‘Tis the season for gift giving and abundance. Unfortunately, it can also lead to increased waste – such as dead Christmas trees dumped on pavements.

This holiday, London Councils is encouraging Londoners to take advantage of councils’ reuse and recycling resources to have a more sustainable Christmas and New Year.

Real Christmas trees present an evergreen recycling opportunity, but all too often there are piles of used trees fly tipped around London after the festive break.

To combat this problem, many boroughs are offering drop-off sites in car parks and green areas for Christmas trees to be recycled into mulch and compost, or re-planted if they have their roots.

There are also services where you can rent a tree for the season. This prevents trees from being discarded and languishing on the streets, or in landfill.

According to the Carbon Trust, a two-metre-tall living Christmas tree with no roots has a 16 kg carbon dioxide equivalent footprint if it ends up in landfill. As it decomposes, it produces methane gas which is 25 times more potent as a greenhouse gas than carbon dioxide.

In contrast, reusing a Christmas tree by planting it in a pot or garden for next year, or recycling it by turning it into chips, can reduce the carbon footprint by up to 80%.

Cllr Julian Bell, Chair of London Councils’ Transport and Environment Committee, said:

“Celebrating Christmas or New Year with family and friends doesn’t mean we need to sacrifice our commitments to living sustainably. If anything, we can make our communities greener with thoughtful choices and plans to reuse and recycle seasonal waste as much as we can, including our Christmas trees.”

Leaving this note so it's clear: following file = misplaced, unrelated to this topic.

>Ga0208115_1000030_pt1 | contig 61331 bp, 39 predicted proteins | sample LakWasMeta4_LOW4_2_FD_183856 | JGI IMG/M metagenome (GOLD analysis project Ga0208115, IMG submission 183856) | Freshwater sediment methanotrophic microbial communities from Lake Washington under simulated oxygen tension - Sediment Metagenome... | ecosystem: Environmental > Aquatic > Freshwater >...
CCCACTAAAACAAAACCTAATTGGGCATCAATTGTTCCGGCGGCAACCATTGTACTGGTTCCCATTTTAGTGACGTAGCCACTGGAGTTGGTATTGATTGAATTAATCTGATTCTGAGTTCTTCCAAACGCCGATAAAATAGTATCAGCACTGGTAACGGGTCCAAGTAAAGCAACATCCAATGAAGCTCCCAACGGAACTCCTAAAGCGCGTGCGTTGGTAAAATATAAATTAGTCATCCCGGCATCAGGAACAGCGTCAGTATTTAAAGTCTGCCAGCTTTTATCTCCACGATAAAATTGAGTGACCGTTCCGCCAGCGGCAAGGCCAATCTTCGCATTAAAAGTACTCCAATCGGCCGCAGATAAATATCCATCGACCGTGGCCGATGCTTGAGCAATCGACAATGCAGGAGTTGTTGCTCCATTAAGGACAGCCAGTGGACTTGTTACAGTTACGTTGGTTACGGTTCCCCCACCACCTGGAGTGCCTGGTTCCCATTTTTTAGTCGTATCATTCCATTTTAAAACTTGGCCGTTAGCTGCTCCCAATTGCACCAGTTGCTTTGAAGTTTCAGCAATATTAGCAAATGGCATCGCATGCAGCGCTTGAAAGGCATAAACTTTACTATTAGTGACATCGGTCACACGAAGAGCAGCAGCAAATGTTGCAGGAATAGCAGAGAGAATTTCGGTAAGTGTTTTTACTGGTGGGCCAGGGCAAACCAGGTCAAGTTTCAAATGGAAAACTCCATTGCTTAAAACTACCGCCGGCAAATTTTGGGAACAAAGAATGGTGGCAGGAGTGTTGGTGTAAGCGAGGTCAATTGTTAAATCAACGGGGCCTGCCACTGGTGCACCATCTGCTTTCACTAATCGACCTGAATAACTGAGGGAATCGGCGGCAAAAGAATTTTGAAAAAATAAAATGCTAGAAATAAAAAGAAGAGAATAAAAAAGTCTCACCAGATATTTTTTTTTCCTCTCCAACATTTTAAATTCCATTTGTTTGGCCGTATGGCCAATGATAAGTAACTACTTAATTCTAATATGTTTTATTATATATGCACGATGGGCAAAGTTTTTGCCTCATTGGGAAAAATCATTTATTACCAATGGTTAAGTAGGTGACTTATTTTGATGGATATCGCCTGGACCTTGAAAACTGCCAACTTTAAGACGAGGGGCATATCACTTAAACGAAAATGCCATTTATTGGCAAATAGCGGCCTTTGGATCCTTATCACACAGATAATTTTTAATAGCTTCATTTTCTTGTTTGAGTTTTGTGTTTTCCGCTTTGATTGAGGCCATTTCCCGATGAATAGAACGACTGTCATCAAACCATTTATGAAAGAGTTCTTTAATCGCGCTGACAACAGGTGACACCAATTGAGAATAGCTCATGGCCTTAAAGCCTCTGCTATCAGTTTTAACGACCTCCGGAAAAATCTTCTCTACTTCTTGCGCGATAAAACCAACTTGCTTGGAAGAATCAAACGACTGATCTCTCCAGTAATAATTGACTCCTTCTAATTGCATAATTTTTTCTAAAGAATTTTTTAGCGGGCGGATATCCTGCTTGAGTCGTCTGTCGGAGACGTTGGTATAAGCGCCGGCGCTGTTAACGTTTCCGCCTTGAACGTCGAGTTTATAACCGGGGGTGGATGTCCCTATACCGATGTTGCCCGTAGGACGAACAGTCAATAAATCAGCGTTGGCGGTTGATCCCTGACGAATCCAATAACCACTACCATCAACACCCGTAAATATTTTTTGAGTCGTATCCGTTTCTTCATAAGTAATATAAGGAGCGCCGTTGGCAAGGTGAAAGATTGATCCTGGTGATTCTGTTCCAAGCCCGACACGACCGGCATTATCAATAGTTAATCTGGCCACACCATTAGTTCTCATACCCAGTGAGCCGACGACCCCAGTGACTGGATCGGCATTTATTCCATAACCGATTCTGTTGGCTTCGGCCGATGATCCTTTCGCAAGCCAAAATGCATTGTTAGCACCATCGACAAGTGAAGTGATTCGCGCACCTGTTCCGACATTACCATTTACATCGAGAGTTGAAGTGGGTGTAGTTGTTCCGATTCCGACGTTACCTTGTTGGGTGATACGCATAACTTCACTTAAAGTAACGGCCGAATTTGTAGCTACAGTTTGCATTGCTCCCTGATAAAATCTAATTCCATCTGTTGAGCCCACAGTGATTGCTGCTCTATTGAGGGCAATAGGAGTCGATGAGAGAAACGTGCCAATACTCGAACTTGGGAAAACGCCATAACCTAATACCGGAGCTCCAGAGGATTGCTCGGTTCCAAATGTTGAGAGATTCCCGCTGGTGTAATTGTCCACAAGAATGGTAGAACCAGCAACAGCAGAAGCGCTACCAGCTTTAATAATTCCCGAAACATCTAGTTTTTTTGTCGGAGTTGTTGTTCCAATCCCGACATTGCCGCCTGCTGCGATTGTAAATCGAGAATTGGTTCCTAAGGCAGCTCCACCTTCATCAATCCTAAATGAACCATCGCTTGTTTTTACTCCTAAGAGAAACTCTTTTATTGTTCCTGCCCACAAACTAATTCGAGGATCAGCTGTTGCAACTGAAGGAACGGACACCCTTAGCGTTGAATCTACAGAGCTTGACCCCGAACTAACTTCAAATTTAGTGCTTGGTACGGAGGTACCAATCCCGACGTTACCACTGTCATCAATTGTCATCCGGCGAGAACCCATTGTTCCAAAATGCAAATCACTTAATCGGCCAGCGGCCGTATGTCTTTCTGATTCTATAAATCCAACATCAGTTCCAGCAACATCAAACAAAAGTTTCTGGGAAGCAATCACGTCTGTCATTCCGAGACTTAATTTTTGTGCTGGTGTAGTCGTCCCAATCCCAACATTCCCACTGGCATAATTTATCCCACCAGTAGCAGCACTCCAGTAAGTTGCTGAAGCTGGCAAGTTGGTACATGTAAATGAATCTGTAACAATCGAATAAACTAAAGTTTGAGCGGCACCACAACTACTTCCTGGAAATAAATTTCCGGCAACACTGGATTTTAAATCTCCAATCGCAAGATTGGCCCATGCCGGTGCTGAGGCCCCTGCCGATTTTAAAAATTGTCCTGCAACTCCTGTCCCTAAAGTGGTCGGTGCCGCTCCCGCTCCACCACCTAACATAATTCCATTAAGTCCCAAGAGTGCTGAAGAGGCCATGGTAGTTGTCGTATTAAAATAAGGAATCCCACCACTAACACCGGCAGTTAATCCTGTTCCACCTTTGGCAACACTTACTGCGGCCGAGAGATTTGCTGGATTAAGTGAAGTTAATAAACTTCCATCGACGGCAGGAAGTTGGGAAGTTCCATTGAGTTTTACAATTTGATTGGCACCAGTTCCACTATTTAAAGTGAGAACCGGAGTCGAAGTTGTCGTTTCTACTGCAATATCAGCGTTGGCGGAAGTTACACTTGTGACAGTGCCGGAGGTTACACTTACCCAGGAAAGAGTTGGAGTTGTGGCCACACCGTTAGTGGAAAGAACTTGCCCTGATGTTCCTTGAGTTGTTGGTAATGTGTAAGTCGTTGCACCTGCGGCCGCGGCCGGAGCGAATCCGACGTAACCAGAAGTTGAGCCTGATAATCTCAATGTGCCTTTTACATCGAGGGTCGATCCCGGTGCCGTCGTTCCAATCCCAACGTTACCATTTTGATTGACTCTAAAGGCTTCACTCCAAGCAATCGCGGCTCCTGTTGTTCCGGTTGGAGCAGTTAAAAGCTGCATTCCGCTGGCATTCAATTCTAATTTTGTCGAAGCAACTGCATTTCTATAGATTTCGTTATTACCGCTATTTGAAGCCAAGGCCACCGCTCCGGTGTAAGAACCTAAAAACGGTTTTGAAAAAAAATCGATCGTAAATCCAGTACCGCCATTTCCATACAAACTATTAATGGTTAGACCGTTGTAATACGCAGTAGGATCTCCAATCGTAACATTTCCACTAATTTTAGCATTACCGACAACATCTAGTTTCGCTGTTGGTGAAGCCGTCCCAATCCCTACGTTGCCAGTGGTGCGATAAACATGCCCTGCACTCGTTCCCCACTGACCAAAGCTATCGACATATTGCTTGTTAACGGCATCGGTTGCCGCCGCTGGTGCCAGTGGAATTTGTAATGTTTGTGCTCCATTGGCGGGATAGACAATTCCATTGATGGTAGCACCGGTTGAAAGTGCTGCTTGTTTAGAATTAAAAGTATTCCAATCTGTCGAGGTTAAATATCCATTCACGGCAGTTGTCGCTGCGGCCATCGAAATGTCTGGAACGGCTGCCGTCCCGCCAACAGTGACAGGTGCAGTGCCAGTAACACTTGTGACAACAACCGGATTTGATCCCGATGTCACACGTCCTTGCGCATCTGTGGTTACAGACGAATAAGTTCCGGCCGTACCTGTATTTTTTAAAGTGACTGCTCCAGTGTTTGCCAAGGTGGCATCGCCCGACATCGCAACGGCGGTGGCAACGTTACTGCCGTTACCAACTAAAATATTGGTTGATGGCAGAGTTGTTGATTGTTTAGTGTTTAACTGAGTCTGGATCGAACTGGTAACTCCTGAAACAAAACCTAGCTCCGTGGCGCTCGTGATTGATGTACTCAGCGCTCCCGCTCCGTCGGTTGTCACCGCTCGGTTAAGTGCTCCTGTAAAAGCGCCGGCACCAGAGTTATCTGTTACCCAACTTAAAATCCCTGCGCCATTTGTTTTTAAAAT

Londoners are making some positive strides when it comes to recycling. Data for 2018/19 shows that London has the second lowest regional percentage of waste to landfill. London landfilled 7% of waste that local authorities collected in 2018/19, down from 9.6% the year before.

London also has the top six councils with the lowest household waste generation per head, and three out of the top six councils with the largest percentage decrease in household waste per head.

Despite these positive statistics, there is room for improvement in recycling rates across London, which can be variable depending on factors such as council location and housing type.

It is not just trees that can be recycled. Seasonal items such as old or broken Christmas lights, cardboard packaging from gifts, food tins, and unwanted clothing can be given a second life through reuse or recycling. Even extra food can be reused if it is composted, frozen, or given away. Recycled paper uses less water and reduces pollution, and old or unwanted gifts can be given to charity.